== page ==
Toltec School District logo (2020)

ARIZONA CITY — The Toltec School District has a target date of Oct. 19 for allowing students the opportunity to return to in-person schooling.

But there was disagreement among school board members as to the accuracy of COVID-19 data used in determining that date.

Superintendent Denise Rogers told the board Wednesday that there are now two different data reports available for the COVID-19 benchmarks. One is for cases in all of Pinal County and the second is specifically for the district’s area.

In order to determine when it is safe to reopen its schools, Rogers asked the board which report they would prefer to go by to make that decision.

Board member Dennis Callahan was against using any type of data to determine when schools should be reopened because it has been noted recently that the data is inaccurate.

“It changes too fast for us to try to select what data we’re going to use when we don’t even know what’s right,” Callahan said. “Let’s use our own personal judgment, our own better judgement that we have to say why can’t we open the school and allow those that want to go to school and allow the teachers that want to teach. Why can’t we open up and allow them to go to school and then just go ahead with the online for those that don’t want to and leave it at that. What’s stopping us? Inaccurate numbers are stopping us, inaccurate numbers are keeping our kids out of school, inaccurate numbers are causing all kinds of hardships on families. That doesn’t even make sense to me to make a decision on what we know is inaccurate information.”

Board President Mark Lindgren and member Tim Cason agreed that the district needs to follow some type of guide.

“I have to have some data, I have to have something,” Lindgren said. “At this moment in time I’d like to go with just the Toltec School District, I don’t want to go with Pinal County or anybody else. I want to make sure that they bring us proper information and we’re finding out more and more, and proper information is going to come out. By the end of this first quarter I’m betting that they can’t push it much longer but we do have to go by some guideline.”

In the meantime, students at both Arizona City Elementary School and Toltec Elementary School will continue with remote learning, which the district has made possible for all students by providing hotspots from T-Mobile.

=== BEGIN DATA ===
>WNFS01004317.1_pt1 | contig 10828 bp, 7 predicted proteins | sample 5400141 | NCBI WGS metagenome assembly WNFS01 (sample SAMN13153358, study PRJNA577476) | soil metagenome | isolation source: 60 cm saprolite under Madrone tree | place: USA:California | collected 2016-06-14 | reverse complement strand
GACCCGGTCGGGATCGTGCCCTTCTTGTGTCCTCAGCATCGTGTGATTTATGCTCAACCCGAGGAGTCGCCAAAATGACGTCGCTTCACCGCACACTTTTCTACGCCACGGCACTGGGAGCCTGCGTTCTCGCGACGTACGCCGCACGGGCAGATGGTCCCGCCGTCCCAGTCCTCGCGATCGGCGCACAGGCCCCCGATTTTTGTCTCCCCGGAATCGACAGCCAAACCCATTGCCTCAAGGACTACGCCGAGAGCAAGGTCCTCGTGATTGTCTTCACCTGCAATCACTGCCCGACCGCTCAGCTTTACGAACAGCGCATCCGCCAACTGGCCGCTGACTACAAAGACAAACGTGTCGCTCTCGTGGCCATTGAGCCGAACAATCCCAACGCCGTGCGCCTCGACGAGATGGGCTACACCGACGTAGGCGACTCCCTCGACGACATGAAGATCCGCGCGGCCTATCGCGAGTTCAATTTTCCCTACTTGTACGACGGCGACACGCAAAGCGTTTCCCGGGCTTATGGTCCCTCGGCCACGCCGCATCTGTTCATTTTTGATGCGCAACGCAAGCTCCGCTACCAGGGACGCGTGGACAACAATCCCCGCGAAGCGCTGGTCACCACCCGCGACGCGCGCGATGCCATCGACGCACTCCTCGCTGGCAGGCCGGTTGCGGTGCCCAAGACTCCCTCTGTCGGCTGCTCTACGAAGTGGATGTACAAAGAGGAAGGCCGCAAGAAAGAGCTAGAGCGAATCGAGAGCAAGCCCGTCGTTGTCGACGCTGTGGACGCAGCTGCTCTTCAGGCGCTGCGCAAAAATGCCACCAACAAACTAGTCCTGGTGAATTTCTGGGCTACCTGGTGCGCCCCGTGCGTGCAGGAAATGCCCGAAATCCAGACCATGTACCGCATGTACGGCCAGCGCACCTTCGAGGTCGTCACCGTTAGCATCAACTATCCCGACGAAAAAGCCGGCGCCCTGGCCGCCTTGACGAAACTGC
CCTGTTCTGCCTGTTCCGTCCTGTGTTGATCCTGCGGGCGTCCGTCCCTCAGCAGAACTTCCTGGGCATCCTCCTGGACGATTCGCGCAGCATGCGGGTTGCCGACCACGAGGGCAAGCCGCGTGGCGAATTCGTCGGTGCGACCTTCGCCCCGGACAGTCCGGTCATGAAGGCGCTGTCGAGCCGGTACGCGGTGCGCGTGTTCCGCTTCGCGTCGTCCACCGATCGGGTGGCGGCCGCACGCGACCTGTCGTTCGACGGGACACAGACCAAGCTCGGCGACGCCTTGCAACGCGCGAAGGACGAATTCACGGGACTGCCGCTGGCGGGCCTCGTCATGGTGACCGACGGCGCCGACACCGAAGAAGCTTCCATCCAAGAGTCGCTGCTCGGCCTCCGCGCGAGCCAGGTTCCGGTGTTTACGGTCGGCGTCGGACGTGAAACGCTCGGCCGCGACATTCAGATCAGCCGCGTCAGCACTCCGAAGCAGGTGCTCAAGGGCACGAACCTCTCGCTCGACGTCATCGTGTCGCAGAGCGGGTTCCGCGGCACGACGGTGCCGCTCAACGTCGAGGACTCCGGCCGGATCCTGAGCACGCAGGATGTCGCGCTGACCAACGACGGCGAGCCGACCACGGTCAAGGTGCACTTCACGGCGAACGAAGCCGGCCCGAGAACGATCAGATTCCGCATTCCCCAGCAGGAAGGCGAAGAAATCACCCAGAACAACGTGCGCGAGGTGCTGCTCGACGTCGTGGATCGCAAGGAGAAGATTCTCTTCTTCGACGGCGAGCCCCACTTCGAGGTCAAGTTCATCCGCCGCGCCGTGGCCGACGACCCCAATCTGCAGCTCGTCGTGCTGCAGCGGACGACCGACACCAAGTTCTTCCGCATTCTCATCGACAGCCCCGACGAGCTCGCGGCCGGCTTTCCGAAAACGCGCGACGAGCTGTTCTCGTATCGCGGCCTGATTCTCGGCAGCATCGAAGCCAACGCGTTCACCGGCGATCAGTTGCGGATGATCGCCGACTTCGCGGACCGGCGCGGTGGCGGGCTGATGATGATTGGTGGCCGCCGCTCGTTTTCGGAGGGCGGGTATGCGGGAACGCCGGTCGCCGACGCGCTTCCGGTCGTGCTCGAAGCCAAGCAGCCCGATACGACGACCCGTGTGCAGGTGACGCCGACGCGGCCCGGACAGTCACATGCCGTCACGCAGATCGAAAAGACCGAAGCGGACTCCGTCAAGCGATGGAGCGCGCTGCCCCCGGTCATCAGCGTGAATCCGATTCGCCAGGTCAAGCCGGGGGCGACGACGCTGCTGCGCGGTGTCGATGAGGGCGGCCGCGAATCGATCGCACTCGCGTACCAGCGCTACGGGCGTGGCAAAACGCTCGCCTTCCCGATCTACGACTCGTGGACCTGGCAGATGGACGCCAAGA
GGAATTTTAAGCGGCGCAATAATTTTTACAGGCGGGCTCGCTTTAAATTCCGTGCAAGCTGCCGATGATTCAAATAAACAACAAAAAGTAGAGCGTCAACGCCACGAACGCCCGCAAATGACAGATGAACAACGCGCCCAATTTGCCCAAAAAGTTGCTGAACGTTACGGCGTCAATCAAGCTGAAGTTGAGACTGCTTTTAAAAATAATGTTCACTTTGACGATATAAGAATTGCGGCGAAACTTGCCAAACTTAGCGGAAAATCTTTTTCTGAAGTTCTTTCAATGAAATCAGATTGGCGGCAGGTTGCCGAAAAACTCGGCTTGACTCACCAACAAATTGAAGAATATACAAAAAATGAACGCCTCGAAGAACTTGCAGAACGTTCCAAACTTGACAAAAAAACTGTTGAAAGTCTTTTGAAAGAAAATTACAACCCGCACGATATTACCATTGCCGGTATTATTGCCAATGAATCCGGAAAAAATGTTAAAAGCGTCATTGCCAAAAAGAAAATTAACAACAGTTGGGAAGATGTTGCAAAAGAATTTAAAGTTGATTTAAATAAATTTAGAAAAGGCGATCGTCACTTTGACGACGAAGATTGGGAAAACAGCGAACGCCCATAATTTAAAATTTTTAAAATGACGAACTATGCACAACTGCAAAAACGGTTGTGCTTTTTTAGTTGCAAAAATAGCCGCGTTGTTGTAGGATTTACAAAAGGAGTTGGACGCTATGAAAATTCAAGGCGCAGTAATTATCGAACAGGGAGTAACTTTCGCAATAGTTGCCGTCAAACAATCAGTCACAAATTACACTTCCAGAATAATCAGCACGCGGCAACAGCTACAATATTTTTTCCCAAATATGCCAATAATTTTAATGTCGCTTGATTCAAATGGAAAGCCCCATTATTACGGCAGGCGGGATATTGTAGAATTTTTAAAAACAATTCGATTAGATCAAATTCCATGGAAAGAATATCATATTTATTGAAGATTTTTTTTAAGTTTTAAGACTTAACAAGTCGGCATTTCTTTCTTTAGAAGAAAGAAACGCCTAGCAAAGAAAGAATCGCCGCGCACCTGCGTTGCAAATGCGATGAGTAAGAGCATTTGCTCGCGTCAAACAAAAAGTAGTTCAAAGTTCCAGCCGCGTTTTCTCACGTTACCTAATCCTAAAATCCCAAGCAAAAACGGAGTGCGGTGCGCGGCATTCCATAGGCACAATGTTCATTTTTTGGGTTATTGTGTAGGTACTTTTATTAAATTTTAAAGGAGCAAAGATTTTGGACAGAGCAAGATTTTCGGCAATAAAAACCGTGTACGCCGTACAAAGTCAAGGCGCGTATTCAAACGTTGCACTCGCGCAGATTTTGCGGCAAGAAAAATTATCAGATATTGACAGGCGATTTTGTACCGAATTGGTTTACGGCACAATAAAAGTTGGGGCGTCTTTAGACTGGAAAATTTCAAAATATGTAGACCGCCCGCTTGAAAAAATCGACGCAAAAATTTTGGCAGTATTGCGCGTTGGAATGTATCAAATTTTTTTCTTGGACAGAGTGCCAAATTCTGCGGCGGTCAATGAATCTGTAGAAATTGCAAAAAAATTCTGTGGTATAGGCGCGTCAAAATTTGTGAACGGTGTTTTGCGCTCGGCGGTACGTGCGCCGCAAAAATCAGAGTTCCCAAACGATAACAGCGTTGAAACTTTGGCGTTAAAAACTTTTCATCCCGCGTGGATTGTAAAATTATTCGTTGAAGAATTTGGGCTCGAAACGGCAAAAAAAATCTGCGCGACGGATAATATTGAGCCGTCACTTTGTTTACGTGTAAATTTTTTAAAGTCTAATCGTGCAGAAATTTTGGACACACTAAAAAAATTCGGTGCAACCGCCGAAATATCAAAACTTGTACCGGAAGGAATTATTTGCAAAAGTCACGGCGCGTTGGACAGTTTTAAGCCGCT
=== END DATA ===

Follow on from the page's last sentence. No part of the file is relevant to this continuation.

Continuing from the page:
“We mentioned this to you a couple months ago that Mitrelink was offering the ability to provide some free internet to students in our community,” Business Manager Tim McCain told the board. “At the time they were doing it, we could not have rolled that out fast enough to be able to get the students online in time for school, that’s why we went with the hotspots.”

Even with the hotspots, there are a few students who still have connectivity issues. The district approved an Antenna Site License Agreement with Mitrelink, which allows 100 GB of high-speed internet data free of charge per month for each student and a 10-cent charge per GB afterwards.

An antenna will be placed on the gymnasium roof at both schools and then Mitrelink will also place an antenna at the house of those students where the T-Mobile hotspots are not working.

“We will be selective in who we are providing it to,” McCain said. “In order to provide that internet for our students, we would be willing to purchase the routers but those routers, just like our hotspots, are locked down to our devices, that internet would be locked down to our device. If they want to provide their own router they can do so, and they can pay for their own internet above the 100 GB.”

Mitrelink will pay the district $500 annually as part of the five-year agreement.

Callahan questioned if this internet service would still be needed after in-person schooling is allowed and Rogers responded that she believes there will be a new normal.

“We might have families with students that might prefer to learn at home, not just for the rest of this school year but for a period of time going forward, so I just want to make sure that we’re able to accommodate that,” Rogers said.

During its meeting the board approved a $66,000 buyout with American Tower Corporation.

The district has a ground lease for a cell tower on the Toltec campus that expires in 2025, but there are currently no tenants on the tower.

The district had three options, in the first two if American Tower decided to end the agreement at any time, the district would get nothing.

American Tower paid $1,100 monthly and had asked for a 40% reduction on the base rent payment or offered the $66,000 buyout option.

“Looking forward and knowing the consolidation that has happened in the industry, we just had T-Mobile and Sprint merge,” McCain said. “There’s been other mergers that have happened that have brought the available number of tenants down to a very small number of tenants for that tower.”

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